MSHS Junior Kasey Maralack finishes 2nd in Drive, Chip & Putt at Augusta National
Congratulations to Kasey Maralack, a junior at Mount Si High School, who finished 2nd place overall in her age division at the National Drive, Chip and Putt Championship in Augusta, Georgia, last weekend April 11-12! This was the fourth time she has qualified for the competition in which only 80 young players are invited each year.
For more details about Kasey’s impressive accomplishments, read media coverage recently published in the Seattle Times (also excerpted below) and drivechipandputt.com.
With the MSHS Girls Golf season scheduled for May 3 - June 12, we look forward to more exciting golf this spring. Congratulations Kasey!
Kasey Maralack, MSHS junior, earns 2nd place at the 2021 National Drive, Chip & Putt Championship in Augusta, Georgia.
Maralack brings home a 2nd place finish in her final year at the Augusta youth golf competition,
after qualifying four times for this prestigious national event. (Photos courtesy of the Maralack family.)
Snoqualmie‘s Kasey Maralack finishes 2nd at Drive, Chip & Putt at Augusta National
by Scott Hanson, Seattle Time staff reporter
Posted April 5, 2021
Making it to the national finals of the Drive, Chip & Putt competition, which takes place just before the Masters at Augusta National Golf Club, is quite a feat with just 80 players ages 7-15 making it each year.
But making it four times?
That puts you in elite company, with Kasey Maralack of Snoqualmie becoming the fourth person to do it when she qualified in 2019 for the 2020 finals. As a 15-year-old, it would’ve been her final appearance in the event.
The event was postponed last April due to the coronavirus pandemic, so a year later, at 16, she competed at Augusta on Sunday and finished second.
“It’s amazing, this whole experience of Drive, Chip & Putt,” said Maralack, a junior at Mount Si High School. “It comes down to nine shots, and golf is much longer than that. It’s just really focusing on those nine shots.”
Competitors hit three drives, three chips and three putts in local and regional qualifying. In the finals, it’s two chances at each.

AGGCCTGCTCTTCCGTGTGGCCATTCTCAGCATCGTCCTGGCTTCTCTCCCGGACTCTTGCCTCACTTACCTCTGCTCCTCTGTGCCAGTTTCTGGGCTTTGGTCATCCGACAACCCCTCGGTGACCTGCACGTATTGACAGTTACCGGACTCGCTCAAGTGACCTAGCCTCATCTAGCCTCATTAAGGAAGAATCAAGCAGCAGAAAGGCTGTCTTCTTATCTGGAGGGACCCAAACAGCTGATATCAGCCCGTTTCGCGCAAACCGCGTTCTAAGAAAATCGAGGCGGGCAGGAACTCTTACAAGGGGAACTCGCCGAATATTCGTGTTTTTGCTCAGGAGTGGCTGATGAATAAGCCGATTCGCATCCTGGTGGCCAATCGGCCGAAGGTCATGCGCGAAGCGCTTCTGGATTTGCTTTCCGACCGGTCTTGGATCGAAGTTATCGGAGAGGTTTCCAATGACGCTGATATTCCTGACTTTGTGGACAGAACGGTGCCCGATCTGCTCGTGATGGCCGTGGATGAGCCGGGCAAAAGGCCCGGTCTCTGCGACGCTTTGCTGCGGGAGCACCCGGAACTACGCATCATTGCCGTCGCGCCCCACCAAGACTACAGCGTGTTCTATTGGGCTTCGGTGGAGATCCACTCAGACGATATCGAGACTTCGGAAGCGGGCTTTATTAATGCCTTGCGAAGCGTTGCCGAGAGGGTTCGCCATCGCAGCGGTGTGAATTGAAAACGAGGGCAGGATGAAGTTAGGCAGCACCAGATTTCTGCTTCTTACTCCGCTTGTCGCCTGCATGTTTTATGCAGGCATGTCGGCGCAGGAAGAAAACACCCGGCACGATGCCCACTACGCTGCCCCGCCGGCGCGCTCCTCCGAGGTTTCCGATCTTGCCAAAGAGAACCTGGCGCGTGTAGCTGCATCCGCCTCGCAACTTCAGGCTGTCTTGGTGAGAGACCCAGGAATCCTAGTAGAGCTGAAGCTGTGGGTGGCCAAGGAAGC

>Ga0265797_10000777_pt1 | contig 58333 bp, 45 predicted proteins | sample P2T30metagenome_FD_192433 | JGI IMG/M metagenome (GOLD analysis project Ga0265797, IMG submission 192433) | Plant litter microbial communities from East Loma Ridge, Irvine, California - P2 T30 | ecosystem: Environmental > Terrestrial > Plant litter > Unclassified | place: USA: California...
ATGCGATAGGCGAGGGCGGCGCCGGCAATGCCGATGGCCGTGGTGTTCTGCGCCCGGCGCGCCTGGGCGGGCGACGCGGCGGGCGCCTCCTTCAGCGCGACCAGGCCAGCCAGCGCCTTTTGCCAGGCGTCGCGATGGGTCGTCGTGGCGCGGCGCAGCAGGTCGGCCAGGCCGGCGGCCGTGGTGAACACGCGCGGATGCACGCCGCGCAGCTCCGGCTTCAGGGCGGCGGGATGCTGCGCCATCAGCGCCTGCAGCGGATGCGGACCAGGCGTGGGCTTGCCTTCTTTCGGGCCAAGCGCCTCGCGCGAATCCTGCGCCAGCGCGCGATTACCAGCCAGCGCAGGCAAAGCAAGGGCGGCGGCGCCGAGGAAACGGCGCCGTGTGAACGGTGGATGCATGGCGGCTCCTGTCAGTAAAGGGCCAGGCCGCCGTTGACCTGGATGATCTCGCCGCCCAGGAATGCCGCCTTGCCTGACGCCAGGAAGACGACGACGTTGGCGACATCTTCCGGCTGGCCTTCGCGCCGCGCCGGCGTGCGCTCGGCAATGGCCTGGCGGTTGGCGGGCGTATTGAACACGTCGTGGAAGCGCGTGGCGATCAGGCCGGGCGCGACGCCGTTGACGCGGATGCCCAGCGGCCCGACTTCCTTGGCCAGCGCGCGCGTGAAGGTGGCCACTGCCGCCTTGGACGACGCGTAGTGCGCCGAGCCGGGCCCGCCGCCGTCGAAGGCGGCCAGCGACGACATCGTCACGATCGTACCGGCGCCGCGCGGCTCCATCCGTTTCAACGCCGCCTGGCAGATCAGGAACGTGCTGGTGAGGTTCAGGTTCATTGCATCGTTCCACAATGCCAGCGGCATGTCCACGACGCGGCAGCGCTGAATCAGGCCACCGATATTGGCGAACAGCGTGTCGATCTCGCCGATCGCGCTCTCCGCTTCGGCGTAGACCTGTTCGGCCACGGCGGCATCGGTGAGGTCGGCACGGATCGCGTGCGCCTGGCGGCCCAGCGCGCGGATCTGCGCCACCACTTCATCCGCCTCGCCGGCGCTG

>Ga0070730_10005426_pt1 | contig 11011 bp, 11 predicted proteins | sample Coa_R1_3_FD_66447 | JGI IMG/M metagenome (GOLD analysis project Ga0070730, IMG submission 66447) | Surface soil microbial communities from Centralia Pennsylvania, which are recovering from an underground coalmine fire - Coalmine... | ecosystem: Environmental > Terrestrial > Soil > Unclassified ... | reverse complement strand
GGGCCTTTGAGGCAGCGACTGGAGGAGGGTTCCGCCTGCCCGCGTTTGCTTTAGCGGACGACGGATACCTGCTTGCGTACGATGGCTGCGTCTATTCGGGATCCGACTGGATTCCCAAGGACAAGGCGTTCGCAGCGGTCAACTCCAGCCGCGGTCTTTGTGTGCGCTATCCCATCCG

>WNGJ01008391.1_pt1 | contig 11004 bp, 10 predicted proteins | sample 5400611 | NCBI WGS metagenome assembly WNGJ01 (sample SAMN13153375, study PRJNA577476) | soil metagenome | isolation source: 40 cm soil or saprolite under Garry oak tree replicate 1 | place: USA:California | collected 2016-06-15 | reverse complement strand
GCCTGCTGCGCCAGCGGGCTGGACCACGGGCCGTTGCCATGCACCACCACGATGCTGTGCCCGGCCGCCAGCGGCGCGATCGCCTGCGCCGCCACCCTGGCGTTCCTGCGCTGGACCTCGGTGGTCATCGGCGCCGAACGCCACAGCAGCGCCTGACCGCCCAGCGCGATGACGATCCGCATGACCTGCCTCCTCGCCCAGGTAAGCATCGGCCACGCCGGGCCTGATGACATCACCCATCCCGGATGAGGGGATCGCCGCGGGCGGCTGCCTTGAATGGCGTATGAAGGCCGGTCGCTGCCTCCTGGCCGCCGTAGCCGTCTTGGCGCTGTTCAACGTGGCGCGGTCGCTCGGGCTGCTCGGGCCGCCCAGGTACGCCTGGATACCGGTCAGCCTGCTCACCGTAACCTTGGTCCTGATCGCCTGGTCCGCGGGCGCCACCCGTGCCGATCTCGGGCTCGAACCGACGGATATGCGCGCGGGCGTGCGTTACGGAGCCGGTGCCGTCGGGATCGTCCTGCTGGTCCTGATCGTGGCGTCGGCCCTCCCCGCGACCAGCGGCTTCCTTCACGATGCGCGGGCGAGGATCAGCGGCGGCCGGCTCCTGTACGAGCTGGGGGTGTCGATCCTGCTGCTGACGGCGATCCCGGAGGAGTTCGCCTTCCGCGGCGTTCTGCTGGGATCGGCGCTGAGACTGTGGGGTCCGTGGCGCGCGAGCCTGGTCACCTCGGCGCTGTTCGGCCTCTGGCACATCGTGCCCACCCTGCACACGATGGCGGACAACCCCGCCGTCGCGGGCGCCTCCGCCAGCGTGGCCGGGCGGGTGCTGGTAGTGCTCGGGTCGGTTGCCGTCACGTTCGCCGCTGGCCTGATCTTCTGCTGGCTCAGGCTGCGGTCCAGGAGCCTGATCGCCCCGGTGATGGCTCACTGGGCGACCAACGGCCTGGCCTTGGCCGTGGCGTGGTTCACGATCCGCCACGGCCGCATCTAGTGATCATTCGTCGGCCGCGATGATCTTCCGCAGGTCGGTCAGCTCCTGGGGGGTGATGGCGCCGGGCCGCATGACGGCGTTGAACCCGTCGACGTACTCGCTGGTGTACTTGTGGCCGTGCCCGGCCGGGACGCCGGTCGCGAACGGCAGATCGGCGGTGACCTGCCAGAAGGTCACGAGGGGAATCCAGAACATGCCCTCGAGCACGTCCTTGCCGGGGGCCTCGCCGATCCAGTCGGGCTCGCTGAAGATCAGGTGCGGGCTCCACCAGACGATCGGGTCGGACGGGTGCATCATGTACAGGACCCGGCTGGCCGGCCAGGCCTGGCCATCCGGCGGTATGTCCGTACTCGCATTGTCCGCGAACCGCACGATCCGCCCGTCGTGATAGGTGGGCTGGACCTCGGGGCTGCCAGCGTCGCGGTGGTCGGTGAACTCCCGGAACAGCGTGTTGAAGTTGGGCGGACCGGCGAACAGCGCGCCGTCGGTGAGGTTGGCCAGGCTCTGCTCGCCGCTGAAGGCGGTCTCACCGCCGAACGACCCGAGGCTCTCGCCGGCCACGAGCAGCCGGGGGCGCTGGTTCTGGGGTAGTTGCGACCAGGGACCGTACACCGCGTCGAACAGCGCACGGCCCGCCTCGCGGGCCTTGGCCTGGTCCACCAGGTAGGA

In 2018, Maralack finished second in the 12-13 division, and was in the lead, heading into putting — the last segment of the competition.
Putting from 15 feet, Maralack had to get her final putt within 1 foot to win.
“That was probably one of the hardest putts I have ever hit,” Maralack said.
It went a few feet past, but now she will get another chance to win, and she said before going to Augusta that she thought having so much experience in the finals would help her. But just getting to the event was a big win.
“We found out two or three months ago that it was for sure happening,” Maralack said. “I was hoping (it would be rescheduled). I wasn’t sure if they were going to have to cancel altogether.”
Maralack started playing golf at 3, following in the footsteps of sister Caitlin, who is six years older and played college golf at the University of Hartford.
Maralack plays regularly at the Club at Snoqualmie Ridge. She has a plus-1.9 handicap, “so I am finally a scratch golfer,” she said.
Maralack placed 12th as a freshman at the state 4A high school championships.
When coronavirus restrictions took effect last March, her practice was confined to an indoor studio at her house.
When golf courses opened in May, she put even more work into her game, practicing by herself and playing with her father and sister every weekend.
So which of the two sisters is the better golfer?
“I would have to say me,” Kasey said.
In September, Maralack made news when she won an American Junior Golf Association tournament in Arkansas, the first AJGA event she had competed in.
Now, her focus is on the upcoming high school season.
“I am super excited because my freshman year was so much fun,” Maralack said of playing for Mount Si. “I was kind of bummed that my sophomore year got canceled. I am really excited to be playing on a team again. It’s such a different environment playing with other people.”
Maralack said just getting to the finals of the Drive, Chip & Putt makes you “feel like you’ve already won.”
“I think regionals is the most stressful part,” she said. “Once you get there, you just focus on one shot at a time and enjoy the experience, because it’s an experience like I’ve never had before.”
Maralack reached the finals for the first time at 9 and said she didn’t grasp the whole experience of playing at the famous course, “but was blown away by everything that was happening.”